Posting to open-bibliography
Additionally, with the WorldCat Rights and Responsibilities for the OCLC Cooperative (2 June 2010) at http://www.oclc.org/worldcat/recorduse/policy/default.htm,
they begin by stating:
“The purpose of the policy is to define the rights and responsibilities associated with the stewardship of the WorldCat bibliographic and holdings database by and for the OCLC cooperative, *including the use and exchange of OCLC member-contributed data comprising that database*.” (my emphasis-JW)
Later in the “Glossary” section, we find something even more interesting:
“WorldCat Data. For purposes of this policy, WorldCat data is metadata for an information object, generally in the form of a record [my emphasis-JW] or records encoded in MARC format, whose source is or at one point in time was the WorldCat bibliographic database.
You have received WorldCat data when (1) you have extracted it directly from the WorldCat database using one of OCLC’s services for members (e.g., Connexion, WorldCat Cataloging Partners, CatExpress, the OCLC Z39.50 Cataloging Service, Batchload services) or under the terms of a non-member agreement with OCLC; or (2) you have extracted it from an online catalog or another source to which extracted WorldCat data has been transferred or made available.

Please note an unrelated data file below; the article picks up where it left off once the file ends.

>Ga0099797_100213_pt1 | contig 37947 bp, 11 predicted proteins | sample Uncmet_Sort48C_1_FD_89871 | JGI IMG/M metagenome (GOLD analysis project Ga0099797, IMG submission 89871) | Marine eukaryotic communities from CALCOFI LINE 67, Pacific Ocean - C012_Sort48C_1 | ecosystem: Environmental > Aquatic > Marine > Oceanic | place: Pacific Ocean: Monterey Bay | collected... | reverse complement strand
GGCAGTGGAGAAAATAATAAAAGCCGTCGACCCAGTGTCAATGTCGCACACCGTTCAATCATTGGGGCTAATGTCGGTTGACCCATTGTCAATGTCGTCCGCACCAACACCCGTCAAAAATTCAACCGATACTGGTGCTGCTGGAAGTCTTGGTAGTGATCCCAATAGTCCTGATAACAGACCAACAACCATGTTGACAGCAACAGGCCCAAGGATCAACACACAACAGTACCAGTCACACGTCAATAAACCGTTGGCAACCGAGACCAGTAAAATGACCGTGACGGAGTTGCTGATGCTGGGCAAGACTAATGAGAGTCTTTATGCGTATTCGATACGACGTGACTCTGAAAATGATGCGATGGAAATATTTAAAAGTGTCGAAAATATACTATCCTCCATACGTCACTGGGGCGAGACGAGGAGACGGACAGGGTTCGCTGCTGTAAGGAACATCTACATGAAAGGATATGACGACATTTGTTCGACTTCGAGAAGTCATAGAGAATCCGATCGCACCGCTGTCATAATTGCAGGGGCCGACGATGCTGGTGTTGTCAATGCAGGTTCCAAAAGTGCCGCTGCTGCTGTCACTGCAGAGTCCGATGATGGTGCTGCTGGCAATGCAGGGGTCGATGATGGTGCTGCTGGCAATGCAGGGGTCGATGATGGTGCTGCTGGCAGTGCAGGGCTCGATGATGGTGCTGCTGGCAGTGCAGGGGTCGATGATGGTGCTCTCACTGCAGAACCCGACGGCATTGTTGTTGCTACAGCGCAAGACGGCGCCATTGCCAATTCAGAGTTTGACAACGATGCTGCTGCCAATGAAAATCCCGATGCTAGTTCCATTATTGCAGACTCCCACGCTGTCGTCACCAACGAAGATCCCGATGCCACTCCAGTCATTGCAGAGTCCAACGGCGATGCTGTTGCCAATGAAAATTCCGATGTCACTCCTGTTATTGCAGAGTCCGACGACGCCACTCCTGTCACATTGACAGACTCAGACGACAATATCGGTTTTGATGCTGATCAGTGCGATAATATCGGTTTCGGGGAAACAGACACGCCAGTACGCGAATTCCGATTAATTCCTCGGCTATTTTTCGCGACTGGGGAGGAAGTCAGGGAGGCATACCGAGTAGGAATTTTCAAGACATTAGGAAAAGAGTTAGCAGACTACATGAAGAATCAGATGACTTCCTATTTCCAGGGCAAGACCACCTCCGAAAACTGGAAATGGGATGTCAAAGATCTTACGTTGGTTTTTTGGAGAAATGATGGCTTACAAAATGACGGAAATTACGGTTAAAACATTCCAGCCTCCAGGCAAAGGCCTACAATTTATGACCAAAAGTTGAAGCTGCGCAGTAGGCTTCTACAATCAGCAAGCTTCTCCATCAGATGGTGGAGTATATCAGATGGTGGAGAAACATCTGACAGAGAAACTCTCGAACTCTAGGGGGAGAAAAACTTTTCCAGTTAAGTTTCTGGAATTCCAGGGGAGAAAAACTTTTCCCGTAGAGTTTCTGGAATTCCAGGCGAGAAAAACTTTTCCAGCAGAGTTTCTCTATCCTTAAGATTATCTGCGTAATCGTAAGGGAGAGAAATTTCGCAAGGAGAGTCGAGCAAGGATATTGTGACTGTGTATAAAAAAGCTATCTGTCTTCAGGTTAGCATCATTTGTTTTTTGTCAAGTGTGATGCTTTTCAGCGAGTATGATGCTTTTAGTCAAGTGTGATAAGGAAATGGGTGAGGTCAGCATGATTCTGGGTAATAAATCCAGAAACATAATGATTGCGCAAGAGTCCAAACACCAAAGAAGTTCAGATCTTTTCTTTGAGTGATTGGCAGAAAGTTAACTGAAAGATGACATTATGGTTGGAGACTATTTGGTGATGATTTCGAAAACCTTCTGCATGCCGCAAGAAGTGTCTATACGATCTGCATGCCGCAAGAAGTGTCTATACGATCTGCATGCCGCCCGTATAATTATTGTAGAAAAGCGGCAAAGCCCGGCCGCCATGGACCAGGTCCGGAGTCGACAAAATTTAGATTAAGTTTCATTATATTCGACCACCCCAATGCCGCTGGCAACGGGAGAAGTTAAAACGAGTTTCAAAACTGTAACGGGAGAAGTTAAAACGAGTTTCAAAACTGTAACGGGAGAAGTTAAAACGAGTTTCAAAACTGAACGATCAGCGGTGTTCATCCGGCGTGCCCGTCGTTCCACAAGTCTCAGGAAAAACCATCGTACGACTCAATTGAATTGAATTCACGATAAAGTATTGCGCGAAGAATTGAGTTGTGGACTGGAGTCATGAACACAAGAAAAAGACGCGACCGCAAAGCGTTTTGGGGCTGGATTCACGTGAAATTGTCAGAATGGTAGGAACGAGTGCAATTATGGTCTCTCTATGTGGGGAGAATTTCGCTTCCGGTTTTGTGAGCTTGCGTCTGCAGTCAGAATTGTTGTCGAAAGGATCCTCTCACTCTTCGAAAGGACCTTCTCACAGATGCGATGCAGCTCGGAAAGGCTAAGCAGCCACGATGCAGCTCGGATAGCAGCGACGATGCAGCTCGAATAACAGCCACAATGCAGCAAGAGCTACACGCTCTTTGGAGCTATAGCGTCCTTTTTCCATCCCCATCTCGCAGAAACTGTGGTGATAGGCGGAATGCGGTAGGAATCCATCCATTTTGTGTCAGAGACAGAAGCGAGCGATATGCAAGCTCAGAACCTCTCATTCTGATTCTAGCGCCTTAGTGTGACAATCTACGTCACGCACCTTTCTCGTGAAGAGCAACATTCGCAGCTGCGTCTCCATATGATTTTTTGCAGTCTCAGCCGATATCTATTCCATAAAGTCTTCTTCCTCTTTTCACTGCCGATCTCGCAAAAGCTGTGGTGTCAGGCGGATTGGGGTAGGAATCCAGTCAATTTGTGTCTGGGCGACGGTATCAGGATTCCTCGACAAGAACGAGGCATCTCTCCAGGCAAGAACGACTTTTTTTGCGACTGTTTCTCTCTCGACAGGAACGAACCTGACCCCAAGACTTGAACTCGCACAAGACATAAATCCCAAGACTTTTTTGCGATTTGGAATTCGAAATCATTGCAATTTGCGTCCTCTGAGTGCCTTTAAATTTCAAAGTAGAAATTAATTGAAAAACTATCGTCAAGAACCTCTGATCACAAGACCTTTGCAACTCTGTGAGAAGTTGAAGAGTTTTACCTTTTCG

Identifying WorldCat as the source of data that has been transferred or made available downstream of the initial extraction from WorldCat can sometimes be complex. A combination of the following data elements in a bibliographic record can help determine if the record was initially extracted from WorldCat:
* An OCLC Control Number along with
– the 001 field that includes value characters “ocm” or “ocn” and/or
– the 035 field that includes the value “(OCoLC)” and/or
– the 994 field”
I think all this must be read together. Even though your library is not, and has never been, an OCLC library, you may still be in possession of what is defined here as “WorldCat Data” and therefore subject to this policy. This also clearly includes single records. Although I am not a lawyer, from what I read here, it seems that once something has touched OCLC in any way at all, and no matter what you have done with it, OCLC claims ownership (i.e. that it is WorldCat Data) and that it falls under this policy.
How this deals with, e.g. a record created by the Library of Congress, perhaps even as CIP (i.e. public domain), then being downloaded and updated by another library, finally, I would take this record directly from e.g. Yale, through Z39.50 and update it myself, according to this, this record would still fall under OCLC’s policy.
Would this hold up in court? Who knows? Although I am a fan of many of OCLC’s projects and services, this seems to be overreaching to me. And as Karen points out, it could be that metadata, even including subject analysis and standardized headings, are considered to be facts and are not subject to copyright.